Malaysia has signed a deal with Australia to strengthen their collaboration for searching the ill-fated Malaysian flight MH370, which disappeared midair over five months ago with 237 people aboard.
Transport Minister Liow Tiong Lai, who is leading the Malaysian delegation to Canberra, signed the Memorandum of Understanding with Australian Deputy Prime Minister Warren Truss.
"The signing is to further solidify our collaboration and commitment to find the aircraft," Liow said.
He stressed that MH370 remained a top priority for the Malaysia.
"Continuing with the search remains our focus. We have maintained our resolve in searching for the aircraft," he said.
Malaysia Airlines Flight MH370, which was carrying 227 passengers and 12 crew members, left the KL International Airport at 12. 41 am on March 8 and disappeared from radar screens about an hour later over the South China Sea.
It was to have arrived in Beijing at 6.30 am on the same day. A massive multinational search was launched for searching the aircraft, first in the South China Sea and then along two corridors.
Prime Minister Najib Tun Razak announced on March 24 that Flight MH370 "ended in the southern Indian Ocean".
Top senior ministers from Australia, Malaysia and China met today in Canberra and discussed progress in the search for the MH370 aircraft while reaffirming their commitment to find the lost jet.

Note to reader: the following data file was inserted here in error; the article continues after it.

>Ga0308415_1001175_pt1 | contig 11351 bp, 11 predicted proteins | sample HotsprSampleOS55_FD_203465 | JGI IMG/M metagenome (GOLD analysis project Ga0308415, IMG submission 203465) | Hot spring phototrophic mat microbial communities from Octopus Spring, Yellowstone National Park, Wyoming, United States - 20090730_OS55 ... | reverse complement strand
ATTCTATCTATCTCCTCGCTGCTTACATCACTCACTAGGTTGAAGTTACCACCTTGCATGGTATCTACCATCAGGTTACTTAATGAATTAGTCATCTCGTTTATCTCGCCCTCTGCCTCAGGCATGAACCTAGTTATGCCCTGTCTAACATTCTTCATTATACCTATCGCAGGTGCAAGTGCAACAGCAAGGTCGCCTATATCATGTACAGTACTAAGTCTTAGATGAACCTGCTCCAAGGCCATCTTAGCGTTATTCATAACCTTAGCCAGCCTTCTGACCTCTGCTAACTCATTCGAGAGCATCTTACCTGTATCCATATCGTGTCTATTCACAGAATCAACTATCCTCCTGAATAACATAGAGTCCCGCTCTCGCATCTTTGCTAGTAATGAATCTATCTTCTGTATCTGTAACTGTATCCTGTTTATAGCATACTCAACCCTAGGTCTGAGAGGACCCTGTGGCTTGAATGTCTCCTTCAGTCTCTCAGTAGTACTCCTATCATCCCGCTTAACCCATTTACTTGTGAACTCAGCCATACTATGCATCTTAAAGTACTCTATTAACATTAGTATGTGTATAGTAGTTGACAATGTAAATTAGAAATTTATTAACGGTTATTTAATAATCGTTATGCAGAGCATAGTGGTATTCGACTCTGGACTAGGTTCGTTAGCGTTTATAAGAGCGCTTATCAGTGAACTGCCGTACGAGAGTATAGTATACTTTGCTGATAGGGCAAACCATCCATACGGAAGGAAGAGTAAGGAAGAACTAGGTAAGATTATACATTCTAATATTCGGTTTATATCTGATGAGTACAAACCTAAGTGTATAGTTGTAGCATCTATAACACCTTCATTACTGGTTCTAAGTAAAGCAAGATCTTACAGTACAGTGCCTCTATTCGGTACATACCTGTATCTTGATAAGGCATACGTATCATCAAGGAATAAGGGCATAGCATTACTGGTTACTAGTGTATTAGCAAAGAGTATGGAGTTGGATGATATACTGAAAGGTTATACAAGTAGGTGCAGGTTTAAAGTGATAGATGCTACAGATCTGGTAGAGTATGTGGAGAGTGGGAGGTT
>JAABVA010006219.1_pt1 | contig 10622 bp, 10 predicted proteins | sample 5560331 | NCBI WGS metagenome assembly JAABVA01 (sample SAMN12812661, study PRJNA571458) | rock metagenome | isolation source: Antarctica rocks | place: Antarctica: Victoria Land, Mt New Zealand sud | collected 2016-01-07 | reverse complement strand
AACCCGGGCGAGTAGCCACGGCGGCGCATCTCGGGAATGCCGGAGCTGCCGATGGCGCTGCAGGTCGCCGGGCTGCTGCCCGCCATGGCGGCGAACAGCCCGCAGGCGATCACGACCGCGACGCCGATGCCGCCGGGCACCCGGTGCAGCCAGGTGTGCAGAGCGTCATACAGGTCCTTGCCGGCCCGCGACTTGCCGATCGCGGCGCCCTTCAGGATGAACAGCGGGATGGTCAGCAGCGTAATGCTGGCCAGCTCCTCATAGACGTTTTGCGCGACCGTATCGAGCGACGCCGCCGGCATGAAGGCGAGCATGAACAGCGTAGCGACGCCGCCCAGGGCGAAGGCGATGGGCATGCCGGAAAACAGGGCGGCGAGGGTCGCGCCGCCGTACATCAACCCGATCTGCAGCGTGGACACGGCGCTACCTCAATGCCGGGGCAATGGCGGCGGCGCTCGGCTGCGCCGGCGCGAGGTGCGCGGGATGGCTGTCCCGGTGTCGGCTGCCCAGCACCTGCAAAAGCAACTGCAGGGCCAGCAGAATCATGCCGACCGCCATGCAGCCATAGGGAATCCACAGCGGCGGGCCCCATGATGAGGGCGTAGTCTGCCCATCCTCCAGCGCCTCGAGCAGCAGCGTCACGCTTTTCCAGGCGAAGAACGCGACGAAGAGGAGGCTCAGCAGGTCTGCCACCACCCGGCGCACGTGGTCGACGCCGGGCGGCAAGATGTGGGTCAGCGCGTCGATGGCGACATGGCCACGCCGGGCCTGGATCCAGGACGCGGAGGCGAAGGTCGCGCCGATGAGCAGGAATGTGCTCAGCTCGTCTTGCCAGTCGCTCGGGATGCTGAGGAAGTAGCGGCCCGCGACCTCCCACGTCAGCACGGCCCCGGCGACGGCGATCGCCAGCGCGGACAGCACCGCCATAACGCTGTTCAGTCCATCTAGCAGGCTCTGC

Truss chaired the meeting with Liow and Chinese Vice Minister of Transport He Jianzhong.
During the meeting, the three leaders acknowledged and expressed their sincere appreciation to the nations that have provided assets and assistance for the search for missing Malaysia Airlines over the past five months.
However, they remained cautiously optimistic that the missing jet will be found.
It was acknowledged that Australia had announced the successful tenderer of deep-sea search on August 6 and reaffirmed that deep-sea search is expected to commence in September.
The meeting was provided with presentations on how the bathymetry survey data is being analysed and outcomes till date, the status of planning for the deep-sea search aspects including utilisation of the range of scanning and remote overwater vehicles, ongoing analysis and refinements of the priority search area.
Bathymetry is the study of underwater depth of lake or ocean floors.
The meeting was briefed on the status of the bathymetry work that commenced in May using two vessels—the Zhu Kezhen provided by China and the Fugro Equator which is a vessel contracted by the Australian Transport Safety Bureau.
It was noted that till date over 87,000 square kilometres of the sea floor in the 1.1 million square kilometres, wide search area, have been surveyed.
Analysis of the bathymetric data was currently being used to identify targets for the deep-sea search.
Leaders were also provided with the latest planning information for the deep-sea search.
Recognising that the search remained a highly complex operation, the meeting received detailed briefing on the ongoing refinement of the search area.
The priority area will continue to be focused on the seventh arc in the southern Indian Ocean.
The ministers were updated on the status of the investigation and noted that the Investigation Team has completed Stage 1 of the investigation which involved the collection and gathering of all factual information and records, and interviews with all relevant individuals and agencies.
Currently the Investigation Team is progressing into Stage 2 which includes analysis of all the data and information received.